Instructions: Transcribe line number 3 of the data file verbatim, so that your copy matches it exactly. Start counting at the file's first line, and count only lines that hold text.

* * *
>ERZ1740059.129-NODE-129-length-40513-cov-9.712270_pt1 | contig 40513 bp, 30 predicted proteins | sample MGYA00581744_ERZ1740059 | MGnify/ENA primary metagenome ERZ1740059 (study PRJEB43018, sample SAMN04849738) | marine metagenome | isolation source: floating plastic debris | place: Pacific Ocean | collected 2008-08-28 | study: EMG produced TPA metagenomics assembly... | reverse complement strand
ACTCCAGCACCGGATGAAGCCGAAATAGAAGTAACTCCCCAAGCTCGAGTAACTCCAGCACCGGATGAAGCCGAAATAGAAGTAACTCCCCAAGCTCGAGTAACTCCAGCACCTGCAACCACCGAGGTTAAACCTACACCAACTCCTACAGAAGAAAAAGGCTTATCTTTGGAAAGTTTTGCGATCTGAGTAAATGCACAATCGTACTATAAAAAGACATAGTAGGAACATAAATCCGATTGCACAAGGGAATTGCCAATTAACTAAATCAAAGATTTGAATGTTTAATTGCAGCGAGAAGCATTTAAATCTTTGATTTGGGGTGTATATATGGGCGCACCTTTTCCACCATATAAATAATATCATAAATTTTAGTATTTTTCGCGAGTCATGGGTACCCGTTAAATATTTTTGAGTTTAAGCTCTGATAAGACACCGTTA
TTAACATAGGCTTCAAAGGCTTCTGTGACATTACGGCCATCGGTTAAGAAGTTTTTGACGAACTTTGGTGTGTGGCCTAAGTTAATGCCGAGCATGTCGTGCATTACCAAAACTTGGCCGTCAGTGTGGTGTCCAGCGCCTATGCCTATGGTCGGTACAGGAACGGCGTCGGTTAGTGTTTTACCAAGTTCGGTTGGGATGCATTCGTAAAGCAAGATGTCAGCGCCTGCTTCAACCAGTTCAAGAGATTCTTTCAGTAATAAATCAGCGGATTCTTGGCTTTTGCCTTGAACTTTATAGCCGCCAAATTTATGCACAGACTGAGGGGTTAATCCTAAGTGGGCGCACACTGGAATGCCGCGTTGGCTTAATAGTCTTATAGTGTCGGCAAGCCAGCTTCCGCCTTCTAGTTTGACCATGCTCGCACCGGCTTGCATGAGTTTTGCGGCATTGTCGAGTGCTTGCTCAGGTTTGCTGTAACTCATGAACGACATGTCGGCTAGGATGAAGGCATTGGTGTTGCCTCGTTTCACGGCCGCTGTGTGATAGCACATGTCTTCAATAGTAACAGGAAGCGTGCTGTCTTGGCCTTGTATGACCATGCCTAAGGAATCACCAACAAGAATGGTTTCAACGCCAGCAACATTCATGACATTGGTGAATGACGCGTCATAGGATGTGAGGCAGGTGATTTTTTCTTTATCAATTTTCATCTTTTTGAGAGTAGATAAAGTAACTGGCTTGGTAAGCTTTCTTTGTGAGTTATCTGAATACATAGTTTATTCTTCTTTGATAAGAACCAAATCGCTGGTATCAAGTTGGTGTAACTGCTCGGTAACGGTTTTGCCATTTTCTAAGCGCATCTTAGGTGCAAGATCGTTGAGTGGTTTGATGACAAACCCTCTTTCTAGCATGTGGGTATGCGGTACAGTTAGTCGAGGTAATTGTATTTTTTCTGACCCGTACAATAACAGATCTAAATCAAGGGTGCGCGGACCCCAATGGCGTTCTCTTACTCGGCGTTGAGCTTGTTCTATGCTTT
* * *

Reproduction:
TTAACATAGGCTTCAAAGGCTTCTGTGACATTACGGCCATCGGTTAAGAAGTTTTTGACGAACTTTGGTGTGTGGCCTAAGTTAATGCCGAGCATGTCGTGCATTACCAAAACTTGGCCGTCAGTGTGGTGTCCAGCGCCTATGCCTATGGTCGGTACAGGAACGGCGTCGGTTAGTGTTTTACCAAGTTCGGTTGGGATGCATTCGTAAAGCAAGATGTCAGCGCCTGCTTCAACCAGTTCAAGAGATTCTTTCAGTAATAAATCAGCGGATTCTTGGCTTTTGCCTTGAACTTTATAGCCGCCAAATTTATGCACAGACTGAGGGGTTAATCCTAAGTGGGCGCACACTGGAATGCCGCGTTGGCTTAATAGTCTTATAGTGTCGGCAAGCCAGCTTCCGCCTTCTAGTTTGACCATGCTCGCACCGGCTTGCATGAGTTTTGCGGCATTGTCGAGTGCTTGCTCAGGTTTGCTGTAACTCATGAACGACATGTCGGCTAGGATGAAGGCATTGGTGTTGCCTCGTTTCACGGCCGCTGTGTGATAGCACATGTCTTCAATAGTAACAGGAAGCGTGCTGTCTTGGCCTTGTATGACCATGCCTAAGGAATCACCAACAAGAATGGTTTCAACGCCAGCAACATTCATGACATTGGTGAATGACGCGTCATAGGATGTGAGGCAGGTGATTTTTTCTTTATCAATTTTCATCTTTTTGAGAGTAGATAAAGTAACTGGCTTGGTAAGCTTTCTTTGTGAGTTATCTGAATACATAGTTTATTCTTCTTTGATAAGAACCAAATCGCTGGTATCAAGTTGGTGTAACTGCTCGGTAACGGTTTTGCCATTTTCTAAGCGCATCTTAGGTGCAAGATCGTTGAGTGGTTTGATGACAAACCCTCTTTCTAGCATGTGGGTATGCGGTACAGTTAGTCGAGGTAATTGTATTTTTTCTGACCCGTACAATAACAGATCTAAATCAAGGGTGCGCGGACCCCAATGGCGTTCTCTTACTCGGCGTTGAGCTTGTTCTATGCTTT